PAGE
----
The provincial government of Saskatchewan announced that criminal record checks would become required for name changes. (iStock/Vladone)

Saskatchewan requires criminal record checks before name change

Criminal record checks will be required for people who want to change their name in the Canadian province of Saskatchewan. 

According to a press release, Saskatchewan becomes the first province that can reject a name change due to certain criminal offences.

More than 20 offences will prohibit a person from getting their name changed in the province. Any offense that requires a registration in the National Sex Offender Registry, which includes sexual assault, and sexual violence, would deny a person the ability to change their name. 

“These changes are about helping to protect the most vulnerable in our society,” Justice Minister and Attorney General Don Morgan said in a press release. “We don’t believe sexual offenders should be able to change their name to avoid public disclosure and scrutiny.”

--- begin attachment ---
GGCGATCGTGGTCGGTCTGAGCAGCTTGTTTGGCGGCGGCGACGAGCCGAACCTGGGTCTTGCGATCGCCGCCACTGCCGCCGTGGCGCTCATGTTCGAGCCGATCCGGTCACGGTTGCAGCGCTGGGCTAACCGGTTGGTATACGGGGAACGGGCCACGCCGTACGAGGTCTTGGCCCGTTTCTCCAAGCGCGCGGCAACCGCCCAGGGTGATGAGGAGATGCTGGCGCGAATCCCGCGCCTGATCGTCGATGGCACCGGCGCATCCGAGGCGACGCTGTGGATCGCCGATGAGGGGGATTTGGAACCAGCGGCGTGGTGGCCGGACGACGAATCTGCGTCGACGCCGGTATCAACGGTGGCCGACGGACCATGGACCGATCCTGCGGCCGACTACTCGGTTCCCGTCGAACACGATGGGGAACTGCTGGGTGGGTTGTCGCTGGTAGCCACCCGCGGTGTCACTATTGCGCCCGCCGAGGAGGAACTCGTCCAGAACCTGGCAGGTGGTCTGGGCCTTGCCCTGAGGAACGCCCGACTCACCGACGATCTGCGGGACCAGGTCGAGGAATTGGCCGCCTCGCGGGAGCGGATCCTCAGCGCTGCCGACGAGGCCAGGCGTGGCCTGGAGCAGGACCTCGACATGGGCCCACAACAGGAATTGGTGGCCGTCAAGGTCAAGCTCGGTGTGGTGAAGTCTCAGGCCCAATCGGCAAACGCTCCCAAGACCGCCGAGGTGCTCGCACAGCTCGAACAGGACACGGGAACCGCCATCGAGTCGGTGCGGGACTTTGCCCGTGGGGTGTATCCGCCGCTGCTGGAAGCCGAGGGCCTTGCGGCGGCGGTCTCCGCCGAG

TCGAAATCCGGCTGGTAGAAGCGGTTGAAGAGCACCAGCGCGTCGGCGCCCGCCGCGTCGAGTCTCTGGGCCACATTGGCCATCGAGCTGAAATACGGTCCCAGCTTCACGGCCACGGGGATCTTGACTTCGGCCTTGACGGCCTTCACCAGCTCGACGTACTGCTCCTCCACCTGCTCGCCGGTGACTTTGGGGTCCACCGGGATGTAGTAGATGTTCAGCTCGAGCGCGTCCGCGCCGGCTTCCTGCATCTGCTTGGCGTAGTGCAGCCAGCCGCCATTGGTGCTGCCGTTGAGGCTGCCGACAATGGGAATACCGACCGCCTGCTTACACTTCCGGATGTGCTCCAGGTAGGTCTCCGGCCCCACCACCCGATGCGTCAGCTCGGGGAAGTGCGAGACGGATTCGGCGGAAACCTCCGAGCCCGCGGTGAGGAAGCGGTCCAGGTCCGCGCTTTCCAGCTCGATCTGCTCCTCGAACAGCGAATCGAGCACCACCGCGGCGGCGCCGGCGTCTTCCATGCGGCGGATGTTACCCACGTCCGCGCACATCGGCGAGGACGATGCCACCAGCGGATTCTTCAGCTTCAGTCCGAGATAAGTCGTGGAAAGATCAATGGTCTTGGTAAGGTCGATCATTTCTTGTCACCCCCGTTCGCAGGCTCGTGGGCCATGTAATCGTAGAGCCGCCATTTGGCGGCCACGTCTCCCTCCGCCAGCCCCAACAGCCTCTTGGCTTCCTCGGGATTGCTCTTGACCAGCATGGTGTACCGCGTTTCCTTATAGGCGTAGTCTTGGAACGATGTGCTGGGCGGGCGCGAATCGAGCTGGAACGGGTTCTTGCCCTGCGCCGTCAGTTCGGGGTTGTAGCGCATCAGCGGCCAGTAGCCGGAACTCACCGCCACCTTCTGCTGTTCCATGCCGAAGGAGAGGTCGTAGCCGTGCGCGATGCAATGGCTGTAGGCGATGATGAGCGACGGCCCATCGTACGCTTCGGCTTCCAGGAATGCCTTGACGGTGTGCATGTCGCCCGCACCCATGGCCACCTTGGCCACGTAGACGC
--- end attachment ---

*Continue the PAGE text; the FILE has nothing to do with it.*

The order to make changes to the Change of Name Act,1995, was approved about a month ago. 

If a person has no criminal record, they will still be able to change their name.

However, anyone with a criminal record, unrelated to the offenses that require a registration in the National Sex Offender Registry, then the person will have to provide their fingerprints, and be subject to further criminal record checks that show what their offences were.

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